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Disappointed.

Nurses   (2,525 Views 13 Comments)
by ahintonRN ahintonRN (Member) Member

ahintonRN specializes in Med/Surg.

1,364 Profile Views; 23 Posts

I have always wanted to be a nurse. After working as a CNA for two years, I finally graduated RN school in December. I work on a busy Med/Surg floor in a small, community hospital. I was very excited to start working as a nurse, and I thought I knew what I was getting myself into... I am working on the same floor I worked on as a CNA, so I'm in familiar territory, however the role is much different. I have no time to have a real conversation with any of my patients, no one is available to help me with taking them to the bathroom, changing diapers, etc. Our medications administration times were just changed from 1h before, after to 30 min before, after.. so all of my medications are always late now. I always have 5 patients, and most of them are from nursing homes and require total care. I have seen quite a few dangerous things going on around me, and yet no one is being punished for their actions. I feel like I am in a dangerous position and am fearful of my license. I LOVE being a nurse, but the facility I work in makes me HATE it more every day. I need 8 more months of experience to have a full year. I'm scared to move somewhere else because I'm a new nurse. Any advice??

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tokmom has 30 years experience as a BSN, RN and specializes in Certified Med/Surg tele, and other stuff.

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Why would they change the parameters on the med pass? That seems rather dumb. Do they write you up for it? Personally, if it were me, if they didn't write me up, I wouldn't worry about it and be happy with getting them passed within 1 hr before/after.

As for it being unsafe, if it is as bad as you say, then I would start applying elsewhere.

Are you unionized? You can usually file an unsafe staffing report if you are. If not, and you can't find a job, I would just stick it out for now. Document, document and do the best you can.

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What shift do you work? Can you give an example of the dangerous things you have seen?

It's true, the roles of CNA and RN are very different. While you can understand what it's like to be a CNA because you have walked a mile in those shoes, a CNA cannot understand what it's like to be an RN because they have not walked in those shoes. Do you think the CNAs are doing their best, but just stretched thin like you, or do you think they don't really understand how much you rely on them to perform their assigned job duties?

Like you, I worked as an RN on the same floor that I had worked previously as a CNA. It seemed like the CNAs all thought that since I had been a CNA, I could handle their workload in addition to my own. This made things much more difficult than they needed to be.

Another thing to consider is that real world nursing is so very different from nursing school. We learn things the "right" way when we are nursing students, but then once we hit the floor as new grads, we have to learn survival strategies, which may deviate somewhat from the way we were taught in school. Now that does not mean we should put patient safety on the back burner; to the contrary. Patient safety is always the most important thing. It just means that sometimes, you find different ways of getting things done than you were taught in school.

Document like your life depends on it. Your documentation is what will cover you should something go wrong that is out of your control.

Patients and families who are not happy with their hospital stay, even if it's for something as stupid as taking too long to bring jello, will *always* blame the nurse. Make your patients and their family members like you. Patients and families seem to care more that their nurse was nice, friendly, likable, than whether they received their medications on time, whether mistakes were caught and averted before they could happen, whether they were kept safe during their hospital stay, etc.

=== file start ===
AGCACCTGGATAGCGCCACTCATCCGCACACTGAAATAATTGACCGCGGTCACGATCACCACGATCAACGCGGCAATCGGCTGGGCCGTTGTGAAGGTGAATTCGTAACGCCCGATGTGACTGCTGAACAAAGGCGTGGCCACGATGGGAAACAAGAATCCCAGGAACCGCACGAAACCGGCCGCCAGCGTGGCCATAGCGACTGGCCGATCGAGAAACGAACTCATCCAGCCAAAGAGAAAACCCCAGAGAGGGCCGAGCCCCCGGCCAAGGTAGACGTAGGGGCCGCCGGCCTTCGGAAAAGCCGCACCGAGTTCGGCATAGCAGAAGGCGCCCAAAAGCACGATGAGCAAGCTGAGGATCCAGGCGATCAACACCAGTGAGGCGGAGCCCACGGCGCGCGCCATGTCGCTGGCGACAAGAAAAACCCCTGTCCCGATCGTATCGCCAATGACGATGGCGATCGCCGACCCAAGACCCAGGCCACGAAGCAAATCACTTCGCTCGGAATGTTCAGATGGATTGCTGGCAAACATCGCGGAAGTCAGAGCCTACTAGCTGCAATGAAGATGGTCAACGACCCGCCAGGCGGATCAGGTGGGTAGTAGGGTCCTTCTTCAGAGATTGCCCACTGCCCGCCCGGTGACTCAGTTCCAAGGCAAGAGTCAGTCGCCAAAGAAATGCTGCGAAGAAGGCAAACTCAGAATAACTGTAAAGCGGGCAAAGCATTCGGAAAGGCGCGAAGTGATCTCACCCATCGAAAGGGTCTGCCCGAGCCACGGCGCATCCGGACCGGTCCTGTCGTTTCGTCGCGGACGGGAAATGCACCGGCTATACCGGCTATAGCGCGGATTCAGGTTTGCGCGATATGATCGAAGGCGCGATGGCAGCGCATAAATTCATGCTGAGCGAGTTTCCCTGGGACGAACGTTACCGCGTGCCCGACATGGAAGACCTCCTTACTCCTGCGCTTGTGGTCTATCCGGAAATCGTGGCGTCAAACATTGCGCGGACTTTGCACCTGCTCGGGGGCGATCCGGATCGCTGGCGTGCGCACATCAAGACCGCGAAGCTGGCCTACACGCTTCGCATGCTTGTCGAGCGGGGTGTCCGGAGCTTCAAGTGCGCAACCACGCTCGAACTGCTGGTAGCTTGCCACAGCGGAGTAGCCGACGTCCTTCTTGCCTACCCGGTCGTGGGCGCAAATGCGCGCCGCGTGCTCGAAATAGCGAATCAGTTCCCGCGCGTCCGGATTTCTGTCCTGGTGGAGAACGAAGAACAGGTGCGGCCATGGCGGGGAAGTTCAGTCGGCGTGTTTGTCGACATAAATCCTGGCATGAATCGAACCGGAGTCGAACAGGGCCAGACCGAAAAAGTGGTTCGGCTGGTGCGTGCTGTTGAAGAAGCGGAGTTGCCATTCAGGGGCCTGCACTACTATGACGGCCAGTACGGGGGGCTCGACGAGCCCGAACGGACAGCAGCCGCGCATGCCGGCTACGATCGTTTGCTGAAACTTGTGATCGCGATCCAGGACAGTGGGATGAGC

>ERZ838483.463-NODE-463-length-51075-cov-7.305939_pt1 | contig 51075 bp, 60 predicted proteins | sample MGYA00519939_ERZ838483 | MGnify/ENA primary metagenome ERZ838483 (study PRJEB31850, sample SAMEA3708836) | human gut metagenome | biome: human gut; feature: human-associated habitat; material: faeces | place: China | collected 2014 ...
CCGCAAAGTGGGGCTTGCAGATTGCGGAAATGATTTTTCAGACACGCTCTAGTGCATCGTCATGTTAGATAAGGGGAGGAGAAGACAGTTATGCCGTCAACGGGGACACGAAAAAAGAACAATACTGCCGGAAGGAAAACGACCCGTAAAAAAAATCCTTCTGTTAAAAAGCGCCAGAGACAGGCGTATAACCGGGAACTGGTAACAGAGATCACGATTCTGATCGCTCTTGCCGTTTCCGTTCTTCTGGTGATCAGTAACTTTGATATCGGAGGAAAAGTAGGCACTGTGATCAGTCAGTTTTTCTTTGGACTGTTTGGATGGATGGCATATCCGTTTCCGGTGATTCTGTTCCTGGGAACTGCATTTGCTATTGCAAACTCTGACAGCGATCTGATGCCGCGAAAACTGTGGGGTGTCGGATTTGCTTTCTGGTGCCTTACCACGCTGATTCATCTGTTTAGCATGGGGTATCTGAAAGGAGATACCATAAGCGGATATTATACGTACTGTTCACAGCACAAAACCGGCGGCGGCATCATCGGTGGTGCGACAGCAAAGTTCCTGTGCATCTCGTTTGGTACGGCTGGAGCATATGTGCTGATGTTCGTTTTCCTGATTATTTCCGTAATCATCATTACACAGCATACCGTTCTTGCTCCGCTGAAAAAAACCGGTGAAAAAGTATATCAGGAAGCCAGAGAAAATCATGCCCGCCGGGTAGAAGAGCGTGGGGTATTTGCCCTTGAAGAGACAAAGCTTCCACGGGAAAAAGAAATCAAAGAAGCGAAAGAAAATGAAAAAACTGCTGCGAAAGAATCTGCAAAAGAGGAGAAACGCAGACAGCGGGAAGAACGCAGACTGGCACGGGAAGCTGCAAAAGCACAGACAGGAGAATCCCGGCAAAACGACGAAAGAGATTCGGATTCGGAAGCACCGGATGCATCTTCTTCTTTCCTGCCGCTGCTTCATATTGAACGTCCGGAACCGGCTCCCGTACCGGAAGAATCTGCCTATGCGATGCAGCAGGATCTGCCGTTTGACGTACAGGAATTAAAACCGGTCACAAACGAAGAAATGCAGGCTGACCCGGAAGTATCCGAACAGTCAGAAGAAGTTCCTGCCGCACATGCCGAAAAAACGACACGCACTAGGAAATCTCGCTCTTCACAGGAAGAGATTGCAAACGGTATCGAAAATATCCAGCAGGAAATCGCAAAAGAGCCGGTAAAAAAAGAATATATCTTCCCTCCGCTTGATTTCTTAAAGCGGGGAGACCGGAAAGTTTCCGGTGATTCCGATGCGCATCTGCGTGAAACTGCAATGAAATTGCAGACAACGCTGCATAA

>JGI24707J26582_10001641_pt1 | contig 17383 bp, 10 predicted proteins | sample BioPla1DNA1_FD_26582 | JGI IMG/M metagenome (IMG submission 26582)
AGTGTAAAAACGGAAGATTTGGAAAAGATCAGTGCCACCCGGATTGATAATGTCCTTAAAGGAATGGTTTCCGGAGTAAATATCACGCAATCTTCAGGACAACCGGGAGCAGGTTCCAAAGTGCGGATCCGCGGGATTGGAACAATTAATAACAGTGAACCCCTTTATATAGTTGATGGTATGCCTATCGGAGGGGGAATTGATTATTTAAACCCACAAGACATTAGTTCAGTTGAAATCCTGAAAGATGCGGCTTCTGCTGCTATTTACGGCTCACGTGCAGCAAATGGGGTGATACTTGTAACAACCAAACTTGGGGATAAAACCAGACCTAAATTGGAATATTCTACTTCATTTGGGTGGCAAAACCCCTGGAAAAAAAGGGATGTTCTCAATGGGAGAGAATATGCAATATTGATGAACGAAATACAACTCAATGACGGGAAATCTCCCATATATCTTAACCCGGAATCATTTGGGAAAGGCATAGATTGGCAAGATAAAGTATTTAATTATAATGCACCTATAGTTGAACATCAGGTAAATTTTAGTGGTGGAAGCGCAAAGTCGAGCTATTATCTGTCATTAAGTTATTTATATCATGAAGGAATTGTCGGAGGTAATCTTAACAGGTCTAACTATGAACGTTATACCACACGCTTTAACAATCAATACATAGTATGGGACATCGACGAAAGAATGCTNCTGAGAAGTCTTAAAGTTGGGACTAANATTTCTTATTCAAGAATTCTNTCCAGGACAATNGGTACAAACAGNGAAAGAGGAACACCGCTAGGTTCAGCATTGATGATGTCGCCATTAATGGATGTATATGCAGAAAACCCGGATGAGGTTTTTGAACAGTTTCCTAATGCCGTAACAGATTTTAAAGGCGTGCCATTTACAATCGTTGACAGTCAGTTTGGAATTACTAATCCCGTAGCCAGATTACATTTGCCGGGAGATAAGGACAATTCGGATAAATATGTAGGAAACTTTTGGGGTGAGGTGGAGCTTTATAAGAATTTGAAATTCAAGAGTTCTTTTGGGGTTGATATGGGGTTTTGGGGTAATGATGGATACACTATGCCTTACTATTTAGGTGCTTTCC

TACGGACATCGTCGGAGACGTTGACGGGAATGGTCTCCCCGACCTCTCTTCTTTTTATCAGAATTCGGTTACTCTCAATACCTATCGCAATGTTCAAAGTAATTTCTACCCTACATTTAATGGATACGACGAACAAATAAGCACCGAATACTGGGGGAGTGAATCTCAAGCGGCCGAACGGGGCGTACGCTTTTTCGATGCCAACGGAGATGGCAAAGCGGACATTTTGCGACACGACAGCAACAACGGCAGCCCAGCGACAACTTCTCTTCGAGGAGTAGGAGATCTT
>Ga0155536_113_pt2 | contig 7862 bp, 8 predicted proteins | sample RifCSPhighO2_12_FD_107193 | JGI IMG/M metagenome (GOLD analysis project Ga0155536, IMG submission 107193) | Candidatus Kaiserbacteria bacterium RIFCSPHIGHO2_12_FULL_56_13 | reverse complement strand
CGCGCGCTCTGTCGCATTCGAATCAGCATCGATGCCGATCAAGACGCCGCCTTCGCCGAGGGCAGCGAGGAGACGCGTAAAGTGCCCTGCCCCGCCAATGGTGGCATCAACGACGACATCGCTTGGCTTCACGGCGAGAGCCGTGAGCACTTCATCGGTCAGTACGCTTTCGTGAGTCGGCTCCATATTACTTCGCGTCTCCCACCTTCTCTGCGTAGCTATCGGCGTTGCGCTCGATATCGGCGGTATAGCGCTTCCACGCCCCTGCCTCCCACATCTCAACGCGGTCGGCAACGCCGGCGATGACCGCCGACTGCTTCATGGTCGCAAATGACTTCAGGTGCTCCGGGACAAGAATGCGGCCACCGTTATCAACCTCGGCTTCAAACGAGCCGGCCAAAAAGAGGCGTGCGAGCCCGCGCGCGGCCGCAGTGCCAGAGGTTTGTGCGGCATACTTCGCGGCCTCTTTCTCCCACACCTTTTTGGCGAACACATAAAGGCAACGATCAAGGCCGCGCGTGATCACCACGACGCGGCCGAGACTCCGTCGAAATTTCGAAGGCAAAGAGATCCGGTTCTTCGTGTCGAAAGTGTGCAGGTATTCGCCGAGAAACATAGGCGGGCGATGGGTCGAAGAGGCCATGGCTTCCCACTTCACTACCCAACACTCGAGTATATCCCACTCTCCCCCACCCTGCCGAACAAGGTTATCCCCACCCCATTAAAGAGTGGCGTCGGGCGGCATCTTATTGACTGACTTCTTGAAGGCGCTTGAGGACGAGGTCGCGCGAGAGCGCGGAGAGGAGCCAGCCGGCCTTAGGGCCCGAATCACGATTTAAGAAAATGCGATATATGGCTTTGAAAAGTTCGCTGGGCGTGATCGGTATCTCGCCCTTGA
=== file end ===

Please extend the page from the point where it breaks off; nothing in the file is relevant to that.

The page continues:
Even if you don't have time to really have conversations with your patients, you can make them feel like you have all the time in the world. Always take a couple of deep breaths and compose yourself before entering a room. Make eye contact. Sit in a chair at their level. If you do these things, it doesn't matter if you only spend thirty seconds doing it. Their perception will be longer.

Not sure what else to tell you. The first year is always tough, but things usually get better after a while.

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This is the exact reason why I am not going to settle LT for this type of hospital nursing. I had most of my clinicals on a floor like this, and by the time it was over, I wasn't even so sure I wanted to be a nurse anymore.

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classicdame is a MSN, EdD and specializes in Hospital Education Coordinator.

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Does your facility have a compliance hot line? Is the CNO approacable? As for your license, you are not responsible for what others do. You can call Joint Commission hotline and they may do a survey. The State probably has a hot line. Everything must relate to patient safety, not how hard you have to work. If you find another job somewhere else, take it. All that stress is unhealthy.

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sweetnurse63 has 7 years experience as a BSN, RN and specializes in LTC, Med-Surge, Ortho.

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As a new grad nurse, you do feel disappointed and overwhelmed. There is such a big difference in how you feel during clinicals compared to how you feel when you're out there on your own with 5 or 6 patients especially on a busy med-surg floor. I worked ortho/medsurg for one yr and I had to leave because it was physically and emotionally draining. Floor nursing is not for everybody but pray and ask God to help you to hang in there to complete a yr and put in for a transfer to another unit that you think you may like or try another type of nursing work. I love being a nurse and I know you do too, its' going to be alright and it will get better as time moves on and you become more experienced. I wish you the best.:)